Today, technology is transforming the world and impacting every aspect of our lives, including the food we eat and the food our food eats. Producing agricultural products has become more complex because of climate change and other environmental and societal stressors. The agriculture industry is responding by turning to digital tools and other advanced technologies. In this recorded webinar, we are joined by CIBO’s co-founder and scientist, Dr Bruno Basso. Together we dive deep into how climate change is impacting our food systems, the soil, companies, and why he helped to create CIBO to advance the digitization of agriculture.
- Bruno’s background in modeling and as CIBO’s co-founder
- How the SALUS model has grown and evolved
- Why modeling is important to the future of sustainability
- Mechanics of building a crop model
About Bruno Basso
Bruno Basso is John A. Hannah Distinguished Professor and MSU Foundation Professor of Earth and Environmental Science and the W.K. Kellogg Biological Station at Michigan State University.
He is an internationally renowned agroecosystem scientist and crop modeler with interest in long-term sustainability of agricultural systems, digital agriculture, circular bioeconomy. Bruno has pioneered the spatial application of crop models. He holds global patents on AI, remote sensing, and crop model systems to evaluate cropland productivity and environmental sustainability.
He is a Fellow of the American Association for the Advancement of Science (AAAS); Soil Science Society of America (SSSA); American Society of Agronomy (ASA). He is the recipient of the 2021 Morgan Stanley Sustainability Solution Prize Collaborative; 2019 Outstanding Faculty Award at Michigan State University; 2016 Recipient of the Innovation of the Year Award from Michigan State, L.R. Ahuja Ag Systems Modeling Award
He serves as member of the Board of Agriculture and Natural Resources of the US National Academies of Sciences, Engineering and Medicine (NASEM) and on the Biological and Environmental Research Advisory Council of Office of Science of the US Department of Energy He is an advisor to VP Al Gore with matters related to climate and regenerative agriculture.
He published more than 250 scientific papers on agricultural production, environmental sustainability, and climate change.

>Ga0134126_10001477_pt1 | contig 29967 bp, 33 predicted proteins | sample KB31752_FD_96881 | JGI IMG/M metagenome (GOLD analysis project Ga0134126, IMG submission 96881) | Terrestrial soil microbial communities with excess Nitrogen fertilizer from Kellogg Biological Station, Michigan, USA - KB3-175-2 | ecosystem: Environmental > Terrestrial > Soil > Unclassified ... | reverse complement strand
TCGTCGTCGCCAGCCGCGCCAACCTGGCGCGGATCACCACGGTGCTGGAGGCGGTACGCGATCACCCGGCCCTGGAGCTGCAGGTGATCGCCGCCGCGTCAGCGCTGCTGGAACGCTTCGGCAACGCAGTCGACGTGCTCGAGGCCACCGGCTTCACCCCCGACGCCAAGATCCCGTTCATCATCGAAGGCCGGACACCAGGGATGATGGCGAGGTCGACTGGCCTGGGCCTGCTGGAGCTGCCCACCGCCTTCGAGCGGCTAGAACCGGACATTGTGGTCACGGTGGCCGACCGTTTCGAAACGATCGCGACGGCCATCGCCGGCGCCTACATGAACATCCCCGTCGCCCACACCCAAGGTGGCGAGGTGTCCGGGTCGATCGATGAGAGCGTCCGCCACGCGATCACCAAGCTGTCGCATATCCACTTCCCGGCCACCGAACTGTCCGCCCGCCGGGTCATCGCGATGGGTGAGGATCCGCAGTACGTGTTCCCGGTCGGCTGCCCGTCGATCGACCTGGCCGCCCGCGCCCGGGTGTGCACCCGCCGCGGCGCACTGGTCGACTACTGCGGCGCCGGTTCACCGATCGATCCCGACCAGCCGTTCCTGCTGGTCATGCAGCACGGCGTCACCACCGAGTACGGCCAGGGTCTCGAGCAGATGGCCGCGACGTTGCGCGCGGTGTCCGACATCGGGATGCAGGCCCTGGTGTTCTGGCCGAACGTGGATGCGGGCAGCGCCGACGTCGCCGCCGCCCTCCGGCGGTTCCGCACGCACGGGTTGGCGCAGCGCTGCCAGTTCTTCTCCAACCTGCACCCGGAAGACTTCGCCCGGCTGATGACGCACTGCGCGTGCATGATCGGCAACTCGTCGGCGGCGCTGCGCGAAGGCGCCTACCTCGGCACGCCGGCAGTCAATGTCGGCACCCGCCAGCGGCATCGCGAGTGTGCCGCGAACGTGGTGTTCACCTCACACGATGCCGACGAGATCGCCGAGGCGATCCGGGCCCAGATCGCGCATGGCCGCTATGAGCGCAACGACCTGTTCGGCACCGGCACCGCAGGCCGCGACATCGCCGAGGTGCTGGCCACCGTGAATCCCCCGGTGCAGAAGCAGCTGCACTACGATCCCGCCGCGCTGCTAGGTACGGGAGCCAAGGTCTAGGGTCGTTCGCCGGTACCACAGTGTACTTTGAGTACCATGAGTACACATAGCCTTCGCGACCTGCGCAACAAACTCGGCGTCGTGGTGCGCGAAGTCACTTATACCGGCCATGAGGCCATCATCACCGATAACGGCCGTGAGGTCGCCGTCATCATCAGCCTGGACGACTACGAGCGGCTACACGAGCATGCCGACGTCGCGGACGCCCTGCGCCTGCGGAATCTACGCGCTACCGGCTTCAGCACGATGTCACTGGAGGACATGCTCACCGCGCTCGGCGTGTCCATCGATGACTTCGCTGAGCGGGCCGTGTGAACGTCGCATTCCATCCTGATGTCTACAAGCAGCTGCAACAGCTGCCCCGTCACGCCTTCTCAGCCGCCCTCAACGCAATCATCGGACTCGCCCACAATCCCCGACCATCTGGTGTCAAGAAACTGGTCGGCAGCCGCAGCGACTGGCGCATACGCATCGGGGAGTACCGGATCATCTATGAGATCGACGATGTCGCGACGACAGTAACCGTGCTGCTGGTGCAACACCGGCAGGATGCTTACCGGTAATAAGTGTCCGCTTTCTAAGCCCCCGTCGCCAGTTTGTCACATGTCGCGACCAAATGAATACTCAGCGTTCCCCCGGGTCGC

The SALUS Model
The mechanistic crop and environment model that CIBO uses for simulations is called SALUS (system approach for land use sustainability). SALUS is capable of simulating the performance of various crops at many scales to help farmers decide the best management practice to use on their fields. SALUS is able to simulate the effects of crop rotation, land management strategies, and weather on crop growth and yield, soil organic matter, nitrogen dynamics, and heat balance.
Unpacking CIBO’s Model Validation Report Process
CIBO is leading the way in proving how soil organic carbon and carbon credit modeling can deliver sustainability tracking at scale and in a new way. Proving confidence in modeled results, over and above experimentally determined results, is vital to engender trust in carbon credits and close the loop on incentivizing and funding carbon sequestrating and carbon credit creating farming practices. Read this eBook for a deep dive into how CIBO verified our model.
The Science Behind CIBO
CIBO is an advanced software platform company that helps enterprises scale their grower-focused initiatives and deliver on their sustainability goals and climate commitments. We achieve the goals of our partners by leveraging our scaled software platform to develop, deploy and manage sustainability programs. We combine advanced, science-based, ecosystem modeling, AI-enhanced computer vision, MRV capabilities, and the most complete program engine to connect growers, enterprises and supply chain ecosystems.